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Charting the Importance of Call Open Interest Peaks

Four charts show how extremes in option activity can reveal impending price shifts

by 7/9/2013 9:31:43 AM
Stocks quoted in this article:

The following is a reprint of the market commentary from the July edition of The Option Advisor, published on June 27. For more information or to subscribe to The Option Advisor, click here.

The tools available to our analysts for slicing and dicing activity in the options market here at Schaeffer's Investment Research are quite daunting. We maintain our own options database going back to the 1990s from which we perform various proprietary analyses, and we also make extensive use of Henry Schwartz's extremely impressive Trade Alert options data that's organized in numerous useful configurations.

But sometimes, a visual approach that keeps it simple can provide us with powerful conclusions that belie this simplicity. And I feel this is well illustrated by my notations on the accompanying Trade Alert charts for Apple Inc. (AAPL), Best Buy (BBY), Krispy Kreme Doughnuts (KKD) and Netflix (NFLX). Each of these charts displays historical total call and put open interest levels (indicated in green and red, respectively) as well as share prices. And the common theme can be expressed as "Be very aware of call open interest peaks, as such peaks can alert you to significant share price movement ahead, often in a contrarian sense."

Though the details are noted on the charts, let's examine the major premises for each of these four very interesting situations.

AAPL – No one needs to remind us in retrospect of the extent to which this stock was venerated by the investment community at the time of its share price peak in September 2012, but call option players took their "Apple worship" to a whole new level. Total call open interest for AAPL was already at record levels at an astounding 2 million contracts as the shares reached their pinnacle (astounding also because of the high dollar cost for each AAPL call contract due to the $700 share price). But even as AAPL shares proceeded to plunge by 200-points from their September highs into year-end 2012, an additional 700,000 contracts in call open interest was accumulated (with the final call open interest peak in January 2013). A contrarian would suggest that the ongoing enthusiasm for the shares as expressed by the continued growth in call open interest well beyond the price peak was an indication the stock had further to decline before capitulation (and a bottom) could be claimed, and this proved to be very much the case. (Click on the charts below to enlarge.)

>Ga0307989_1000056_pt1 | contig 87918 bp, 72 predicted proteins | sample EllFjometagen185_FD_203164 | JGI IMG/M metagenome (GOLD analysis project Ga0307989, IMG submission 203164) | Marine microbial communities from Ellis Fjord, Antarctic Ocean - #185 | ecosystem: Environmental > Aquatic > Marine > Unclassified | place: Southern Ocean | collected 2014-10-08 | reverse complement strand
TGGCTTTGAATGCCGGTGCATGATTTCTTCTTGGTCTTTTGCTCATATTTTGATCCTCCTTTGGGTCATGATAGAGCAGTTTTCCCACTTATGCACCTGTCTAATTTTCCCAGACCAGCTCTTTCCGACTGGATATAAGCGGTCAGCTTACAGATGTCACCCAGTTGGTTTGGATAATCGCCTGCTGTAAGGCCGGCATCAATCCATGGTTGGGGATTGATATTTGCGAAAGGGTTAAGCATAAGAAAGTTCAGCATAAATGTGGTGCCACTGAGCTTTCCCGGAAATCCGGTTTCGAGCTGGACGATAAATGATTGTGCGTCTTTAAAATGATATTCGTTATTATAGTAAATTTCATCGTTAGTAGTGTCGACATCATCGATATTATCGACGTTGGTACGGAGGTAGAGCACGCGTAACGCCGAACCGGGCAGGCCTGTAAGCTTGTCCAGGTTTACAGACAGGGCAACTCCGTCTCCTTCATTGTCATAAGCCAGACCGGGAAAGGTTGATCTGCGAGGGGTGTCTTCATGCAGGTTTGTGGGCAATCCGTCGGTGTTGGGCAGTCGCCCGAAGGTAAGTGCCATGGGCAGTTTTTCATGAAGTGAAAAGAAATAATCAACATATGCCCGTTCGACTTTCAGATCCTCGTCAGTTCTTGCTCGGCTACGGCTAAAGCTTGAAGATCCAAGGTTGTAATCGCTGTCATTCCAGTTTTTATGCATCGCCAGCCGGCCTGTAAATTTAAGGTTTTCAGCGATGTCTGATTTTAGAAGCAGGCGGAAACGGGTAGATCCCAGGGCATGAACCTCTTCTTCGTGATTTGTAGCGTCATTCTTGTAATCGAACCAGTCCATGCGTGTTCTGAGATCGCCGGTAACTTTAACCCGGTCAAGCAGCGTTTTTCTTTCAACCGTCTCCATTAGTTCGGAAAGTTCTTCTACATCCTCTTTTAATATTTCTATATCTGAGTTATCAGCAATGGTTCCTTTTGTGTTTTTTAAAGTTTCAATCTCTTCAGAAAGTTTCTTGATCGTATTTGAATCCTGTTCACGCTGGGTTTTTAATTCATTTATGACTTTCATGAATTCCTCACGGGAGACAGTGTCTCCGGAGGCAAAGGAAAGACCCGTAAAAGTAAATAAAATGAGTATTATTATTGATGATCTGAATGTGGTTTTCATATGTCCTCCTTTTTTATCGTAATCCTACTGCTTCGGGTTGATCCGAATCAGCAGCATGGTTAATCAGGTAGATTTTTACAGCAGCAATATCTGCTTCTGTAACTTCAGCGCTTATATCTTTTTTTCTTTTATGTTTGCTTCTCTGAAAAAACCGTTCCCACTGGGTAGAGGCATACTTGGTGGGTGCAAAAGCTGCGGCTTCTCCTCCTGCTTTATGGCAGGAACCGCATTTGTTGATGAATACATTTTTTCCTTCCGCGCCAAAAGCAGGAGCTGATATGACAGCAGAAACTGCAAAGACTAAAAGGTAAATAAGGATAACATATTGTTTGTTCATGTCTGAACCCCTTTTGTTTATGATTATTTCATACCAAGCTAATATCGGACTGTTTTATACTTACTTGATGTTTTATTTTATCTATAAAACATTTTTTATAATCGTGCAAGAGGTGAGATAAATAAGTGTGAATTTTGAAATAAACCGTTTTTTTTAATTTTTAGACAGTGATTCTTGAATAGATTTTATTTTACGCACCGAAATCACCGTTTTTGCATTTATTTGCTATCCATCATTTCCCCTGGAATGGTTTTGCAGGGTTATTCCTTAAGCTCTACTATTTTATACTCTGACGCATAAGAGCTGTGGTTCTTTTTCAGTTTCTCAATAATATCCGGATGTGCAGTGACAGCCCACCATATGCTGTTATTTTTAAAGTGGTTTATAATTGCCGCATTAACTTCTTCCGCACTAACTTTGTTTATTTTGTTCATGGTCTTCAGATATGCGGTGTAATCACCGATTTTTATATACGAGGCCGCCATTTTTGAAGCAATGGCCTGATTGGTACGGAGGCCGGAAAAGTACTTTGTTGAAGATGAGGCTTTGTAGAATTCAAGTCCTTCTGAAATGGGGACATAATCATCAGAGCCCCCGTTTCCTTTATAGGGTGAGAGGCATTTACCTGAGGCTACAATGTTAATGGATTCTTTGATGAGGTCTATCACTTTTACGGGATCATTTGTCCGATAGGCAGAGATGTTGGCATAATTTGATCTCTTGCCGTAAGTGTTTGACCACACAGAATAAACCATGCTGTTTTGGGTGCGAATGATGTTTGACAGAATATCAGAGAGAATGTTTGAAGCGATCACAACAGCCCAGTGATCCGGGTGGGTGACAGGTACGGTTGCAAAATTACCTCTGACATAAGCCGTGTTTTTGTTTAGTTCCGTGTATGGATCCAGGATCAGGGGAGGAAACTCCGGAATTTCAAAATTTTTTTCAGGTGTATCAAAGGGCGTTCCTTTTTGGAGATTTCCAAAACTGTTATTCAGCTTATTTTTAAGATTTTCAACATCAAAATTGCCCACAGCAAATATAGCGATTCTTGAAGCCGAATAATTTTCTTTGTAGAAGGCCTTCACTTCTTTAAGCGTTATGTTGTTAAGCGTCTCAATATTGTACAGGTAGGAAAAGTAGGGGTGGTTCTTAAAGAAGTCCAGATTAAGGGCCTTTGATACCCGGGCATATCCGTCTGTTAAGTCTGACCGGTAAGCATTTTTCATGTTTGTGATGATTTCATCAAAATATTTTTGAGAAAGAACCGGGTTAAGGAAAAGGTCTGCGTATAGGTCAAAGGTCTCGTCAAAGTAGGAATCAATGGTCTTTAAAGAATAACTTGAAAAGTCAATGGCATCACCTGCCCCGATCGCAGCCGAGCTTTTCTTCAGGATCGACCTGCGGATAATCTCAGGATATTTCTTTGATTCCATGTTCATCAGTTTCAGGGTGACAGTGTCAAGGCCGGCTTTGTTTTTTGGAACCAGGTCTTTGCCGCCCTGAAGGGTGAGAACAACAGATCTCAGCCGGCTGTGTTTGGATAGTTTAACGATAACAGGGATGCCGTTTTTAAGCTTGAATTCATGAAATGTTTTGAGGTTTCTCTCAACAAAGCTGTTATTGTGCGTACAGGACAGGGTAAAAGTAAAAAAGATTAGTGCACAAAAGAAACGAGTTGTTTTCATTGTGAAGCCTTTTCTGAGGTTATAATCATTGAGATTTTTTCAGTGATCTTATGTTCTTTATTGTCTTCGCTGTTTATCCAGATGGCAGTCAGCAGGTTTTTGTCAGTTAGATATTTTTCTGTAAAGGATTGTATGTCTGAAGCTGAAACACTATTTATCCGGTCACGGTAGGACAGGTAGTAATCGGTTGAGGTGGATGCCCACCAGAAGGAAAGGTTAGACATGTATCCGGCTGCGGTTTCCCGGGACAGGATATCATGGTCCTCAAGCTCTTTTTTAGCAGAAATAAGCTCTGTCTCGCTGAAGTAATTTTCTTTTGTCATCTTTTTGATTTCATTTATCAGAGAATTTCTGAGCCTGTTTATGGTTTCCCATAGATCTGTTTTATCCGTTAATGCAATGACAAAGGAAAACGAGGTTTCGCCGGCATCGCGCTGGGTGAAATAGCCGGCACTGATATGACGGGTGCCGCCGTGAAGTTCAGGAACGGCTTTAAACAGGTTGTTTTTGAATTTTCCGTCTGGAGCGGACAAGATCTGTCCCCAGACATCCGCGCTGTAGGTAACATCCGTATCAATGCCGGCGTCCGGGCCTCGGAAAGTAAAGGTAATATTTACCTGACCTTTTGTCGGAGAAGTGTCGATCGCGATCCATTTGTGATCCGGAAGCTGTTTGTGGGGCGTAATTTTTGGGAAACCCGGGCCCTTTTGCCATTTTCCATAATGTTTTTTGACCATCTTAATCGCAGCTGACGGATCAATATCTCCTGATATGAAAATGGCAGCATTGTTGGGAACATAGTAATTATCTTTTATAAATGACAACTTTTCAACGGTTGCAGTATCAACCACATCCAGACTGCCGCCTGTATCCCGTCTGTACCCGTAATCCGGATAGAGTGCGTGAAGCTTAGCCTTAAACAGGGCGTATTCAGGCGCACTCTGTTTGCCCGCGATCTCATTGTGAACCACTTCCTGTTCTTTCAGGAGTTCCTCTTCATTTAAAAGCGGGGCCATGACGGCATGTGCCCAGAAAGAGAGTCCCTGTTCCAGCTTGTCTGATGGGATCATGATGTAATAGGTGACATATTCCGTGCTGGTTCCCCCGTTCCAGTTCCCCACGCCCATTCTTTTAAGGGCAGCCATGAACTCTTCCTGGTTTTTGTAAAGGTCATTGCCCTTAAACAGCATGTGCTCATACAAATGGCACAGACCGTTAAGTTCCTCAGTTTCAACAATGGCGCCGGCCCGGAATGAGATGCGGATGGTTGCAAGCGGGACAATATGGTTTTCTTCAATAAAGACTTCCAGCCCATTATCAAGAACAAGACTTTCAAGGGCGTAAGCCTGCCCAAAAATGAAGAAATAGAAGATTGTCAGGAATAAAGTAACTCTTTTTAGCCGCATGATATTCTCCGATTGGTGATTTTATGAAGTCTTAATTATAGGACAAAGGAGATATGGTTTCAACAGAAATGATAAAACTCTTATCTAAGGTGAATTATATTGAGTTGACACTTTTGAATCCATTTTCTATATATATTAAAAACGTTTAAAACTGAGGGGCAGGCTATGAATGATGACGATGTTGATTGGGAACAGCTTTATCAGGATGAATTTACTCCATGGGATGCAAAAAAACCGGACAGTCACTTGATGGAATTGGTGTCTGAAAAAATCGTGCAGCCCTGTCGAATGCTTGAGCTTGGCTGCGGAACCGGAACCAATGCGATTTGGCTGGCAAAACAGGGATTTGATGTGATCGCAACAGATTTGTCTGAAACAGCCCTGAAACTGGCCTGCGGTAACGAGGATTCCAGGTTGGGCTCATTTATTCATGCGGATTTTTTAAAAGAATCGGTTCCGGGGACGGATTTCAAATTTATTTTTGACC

Apple (AAPL) Daily Open Interest

BBY – Here was another huge peak in call open interest -- this time in December 2012 at 535,000 contracts. The subsequent implosion in call open interest is detailed on the chart, which occurred as the share price more than doubled in less than 6 months. Perhaps many of these calls had been held by short sellers who used them as a hedge against a rally, in which case they were certainly very right about being very wrong.

Best Buy (BBY) Daily Open Interest

KKD – I see this as a classic case of bullish investors giving up on a stock that had been dead money for many years -- at just the wrong time. The last time any enthusiasm had been worked up for KKD shares in the form of call activity was in mid-2011, and the bulls were "rewarded" by a 40% stock price decline in 3 months. Not long after this debacle, KKD options in effect began trading by appointment only, and even a 50% year-to-date gain just ahead of their late-May earnings report failed to attract any call play. So the additional 30% post-earnings rally was like that tree falling in the forest as far as it affected the options world.

Krispy Kreme (KKD) Daily Open Interest

NFLX – The surge in the call option play that accompanied the plunge in NFLX shares from $300 to $60 in the second half of 2011 was huge, with well over 300,000 open call contracts nearing year-end. Perhaps a chunk of this play did not relate to speculators attempting to catch a falling knife, but you have to figure a bunch of it most certainly did. And what of the big 2013 rally in which NFLX is trading 131% above its year-end 2012 level as of today's close? NFLX call open interest remains in steady decline, and a mere 112,000 calls were open as of this morning. Is more upside therefore likely before the next NFLX peak? That would be my take.

Netflix (NFLX) Daily Open Interest
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